Reception to commemorate publications by OU-C faculty members

A reception will be held to recognize and share the publications of Ohio University-Chillicothe faculty members from 3:30 p.m. to 5 p.m. on May 20 in the Quinn Library inside of the Stevenson Center. The focus is on both current and past publications. The event is free and open to the public. During the formal portion of the event, faculty members will be asked to share the background story of their research that led to the publication. The publications will then be housed in a glass display case to share with the campus and local communities. “This type of event highlights the type of research in which our campus faculty members are engaged and further supports the sense of a learning community on campus,” OU-C Head Librarian Allan Pollchik said. “We look forward to hearing the faculty member discus the background of their research. Often, the stories of the artistic journey are of particular interest to readers.”

OU-C nursing students involved in community outreach programs

Students enrolled in the nursing program at Ohio University-Chillicothe are involved in outreach programs in the community during spring quarter. “These types of opportunities allow the students to gain practical experience in their career field and also provide a valuable service to area residents” said Charlotte McManus, associate director of the OU-C Nursing Program. “This type of outreach ties directly to the campus’ focus of utilizing higher education to impact the region.” The students are discussing a range of general health issues, such as nutrition, stress management, self-esteem, dental care and fire & gun safety. The effort began with 21 OU-C nursing students sharing their insights with fourth and fifth grade students at Court Street Elementary School in Circleville on May 11. Upcoming events include:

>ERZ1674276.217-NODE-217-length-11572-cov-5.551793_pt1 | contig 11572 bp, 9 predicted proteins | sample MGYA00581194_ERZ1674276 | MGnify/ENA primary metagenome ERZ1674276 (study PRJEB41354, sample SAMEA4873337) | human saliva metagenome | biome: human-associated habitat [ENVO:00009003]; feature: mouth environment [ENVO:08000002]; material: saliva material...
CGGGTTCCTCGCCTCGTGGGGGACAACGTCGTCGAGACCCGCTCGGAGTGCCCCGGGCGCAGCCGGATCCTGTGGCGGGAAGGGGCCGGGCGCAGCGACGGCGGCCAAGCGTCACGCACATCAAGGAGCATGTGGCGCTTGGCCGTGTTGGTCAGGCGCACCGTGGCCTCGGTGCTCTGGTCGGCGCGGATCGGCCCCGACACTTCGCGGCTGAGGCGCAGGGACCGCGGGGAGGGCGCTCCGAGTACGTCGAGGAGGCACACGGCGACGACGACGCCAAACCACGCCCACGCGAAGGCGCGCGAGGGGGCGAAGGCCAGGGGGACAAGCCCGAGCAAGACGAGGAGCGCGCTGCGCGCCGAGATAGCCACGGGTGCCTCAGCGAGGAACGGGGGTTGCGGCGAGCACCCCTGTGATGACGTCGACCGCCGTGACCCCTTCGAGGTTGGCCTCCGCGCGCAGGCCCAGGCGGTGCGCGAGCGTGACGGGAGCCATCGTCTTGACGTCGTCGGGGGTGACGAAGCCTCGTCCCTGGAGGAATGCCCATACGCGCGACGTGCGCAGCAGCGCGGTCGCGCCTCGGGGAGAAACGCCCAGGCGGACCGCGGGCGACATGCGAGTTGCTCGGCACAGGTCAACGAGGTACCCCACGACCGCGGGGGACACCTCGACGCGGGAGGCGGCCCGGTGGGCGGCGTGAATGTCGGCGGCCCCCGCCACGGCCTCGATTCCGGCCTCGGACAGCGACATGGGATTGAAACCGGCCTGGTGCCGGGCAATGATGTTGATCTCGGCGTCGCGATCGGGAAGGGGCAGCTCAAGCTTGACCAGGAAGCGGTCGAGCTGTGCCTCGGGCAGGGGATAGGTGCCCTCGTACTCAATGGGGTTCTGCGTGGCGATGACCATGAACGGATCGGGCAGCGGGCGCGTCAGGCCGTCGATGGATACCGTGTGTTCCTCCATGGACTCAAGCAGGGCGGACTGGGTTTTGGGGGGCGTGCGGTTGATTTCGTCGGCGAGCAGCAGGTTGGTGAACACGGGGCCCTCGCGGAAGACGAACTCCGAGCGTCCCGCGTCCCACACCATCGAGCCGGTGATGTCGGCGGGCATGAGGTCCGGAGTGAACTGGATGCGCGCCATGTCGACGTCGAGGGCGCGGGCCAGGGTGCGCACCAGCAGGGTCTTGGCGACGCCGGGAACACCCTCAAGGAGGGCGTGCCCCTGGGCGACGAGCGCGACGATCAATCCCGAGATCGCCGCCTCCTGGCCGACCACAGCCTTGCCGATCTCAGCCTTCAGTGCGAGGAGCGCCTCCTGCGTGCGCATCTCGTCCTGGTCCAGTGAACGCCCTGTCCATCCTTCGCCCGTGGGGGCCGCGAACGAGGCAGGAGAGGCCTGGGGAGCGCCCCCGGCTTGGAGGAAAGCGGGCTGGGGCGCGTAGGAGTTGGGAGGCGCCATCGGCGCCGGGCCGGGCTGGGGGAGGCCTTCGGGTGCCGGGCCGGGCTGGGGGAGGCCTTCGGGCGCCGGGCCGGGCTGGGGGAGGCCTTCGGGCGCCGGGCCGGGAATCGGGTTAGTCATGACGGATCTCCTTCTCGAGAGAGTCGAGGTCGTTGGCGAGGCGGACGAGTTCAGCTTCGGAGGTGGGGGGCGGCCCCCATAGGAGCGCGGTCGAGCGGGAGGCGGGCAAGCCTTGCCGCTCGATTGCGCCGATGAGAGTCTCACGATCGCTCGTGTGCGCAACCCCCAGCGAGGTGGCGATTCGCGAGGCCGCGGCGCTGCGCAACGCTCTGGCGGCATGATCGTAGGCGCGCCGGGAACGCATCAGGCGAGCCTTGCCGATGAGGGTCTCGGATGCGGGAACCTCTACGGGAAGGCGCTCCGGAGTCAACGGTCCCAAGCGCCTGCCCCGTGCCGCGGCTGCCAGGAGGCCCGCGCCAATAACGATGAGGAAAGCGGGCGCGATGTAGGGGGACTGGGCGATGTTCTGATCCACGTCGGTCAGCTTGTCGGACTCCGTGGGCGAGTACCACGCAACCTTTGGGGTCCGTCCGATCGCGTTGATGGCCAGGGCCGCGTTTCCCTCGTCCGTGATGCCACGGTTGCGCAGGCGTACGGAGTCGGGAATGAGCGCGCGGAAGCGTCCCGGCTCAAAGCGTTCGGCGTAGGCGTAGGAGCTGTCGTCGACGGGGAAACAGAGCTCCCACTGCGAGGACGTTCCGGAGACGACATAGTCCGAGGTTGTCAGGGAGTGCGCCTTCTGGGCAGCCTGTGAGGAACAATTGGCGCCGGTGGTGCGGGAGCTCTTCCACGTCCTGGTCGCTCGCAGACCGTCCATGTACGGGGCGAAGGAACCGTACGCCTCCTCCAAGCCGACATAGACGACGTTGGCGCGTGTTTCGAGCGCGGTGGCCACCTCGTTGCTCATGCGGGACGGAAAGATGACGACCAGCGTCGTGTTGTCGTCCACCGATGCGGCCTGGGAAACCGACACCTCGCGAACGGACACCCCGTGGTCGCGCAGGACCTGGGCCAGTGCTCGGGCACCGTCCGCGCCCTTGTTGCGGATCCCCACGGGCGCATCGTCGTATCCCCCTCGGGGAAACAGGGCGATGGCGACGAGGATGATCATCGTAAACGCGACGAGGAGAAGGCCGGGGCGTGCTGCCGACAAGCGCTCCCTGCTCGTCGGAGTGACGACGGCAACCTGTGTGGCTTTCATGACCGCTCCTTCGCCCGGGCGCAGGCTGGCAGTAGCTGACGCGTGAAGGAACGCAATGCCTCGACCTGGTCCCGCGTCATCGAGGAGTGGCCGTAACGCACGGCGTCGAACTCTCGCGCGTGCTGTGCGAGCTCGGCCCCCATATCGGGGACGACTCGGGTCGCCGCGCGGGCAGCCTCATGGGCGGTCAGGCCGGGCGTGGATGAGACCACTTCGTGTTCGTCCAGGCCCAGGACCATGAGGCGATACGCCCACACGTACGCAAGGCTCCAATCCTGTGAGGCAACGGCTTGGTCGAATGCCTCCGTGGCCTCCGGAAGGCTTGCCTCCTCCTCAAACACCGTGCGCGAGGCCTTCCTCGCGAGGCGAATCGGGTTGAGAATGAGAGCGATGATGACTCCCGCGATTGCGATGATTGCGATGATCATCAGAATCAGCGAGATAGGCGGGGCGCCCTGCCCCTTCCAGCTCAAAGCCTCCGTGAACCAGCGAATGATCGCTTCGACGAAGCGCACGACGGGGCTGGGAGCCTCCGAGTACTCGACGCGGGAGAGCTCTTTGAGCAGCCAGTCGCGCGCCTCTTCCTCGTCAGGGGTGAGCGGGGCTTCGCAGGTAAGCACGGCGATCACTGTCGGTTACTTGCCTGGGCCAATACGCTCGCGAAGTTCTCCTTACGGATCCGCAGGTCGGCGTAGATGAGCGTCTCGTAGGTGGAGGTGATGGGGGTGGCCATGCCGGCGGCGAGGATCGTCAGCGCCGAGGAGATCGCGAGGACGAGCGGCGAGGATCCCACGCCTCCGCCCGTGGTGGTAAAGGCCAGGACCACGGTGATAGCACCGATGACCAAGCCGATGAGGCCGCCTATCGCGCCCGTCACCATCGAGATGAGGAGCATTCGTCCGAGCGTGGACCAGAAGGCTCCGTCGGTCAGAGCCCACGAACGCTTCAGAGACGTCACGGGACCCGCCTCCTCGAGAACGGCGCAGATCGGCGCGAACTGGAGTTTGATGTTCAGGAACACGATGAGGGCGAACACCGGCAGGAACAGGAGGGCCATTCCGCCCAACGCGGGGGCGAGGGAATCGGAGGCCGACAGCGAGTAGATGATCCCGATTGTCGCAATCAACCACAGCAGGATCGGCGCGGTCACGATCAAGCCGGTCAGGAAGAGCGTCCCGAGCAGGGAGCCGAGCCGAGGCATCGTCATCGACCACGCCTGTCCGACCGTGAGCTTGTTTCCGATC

• Atwater Elementary School in Circleville from 7:45 a.m. to 3 p.m. on May 14
  • Health fair at Glatfelter in Chillicothe from 11 a.m. to 4 p.m. on May 20
  • Health fair at Vinton County Middle School from 7:30 a.m. to 3 p.m. on May 22.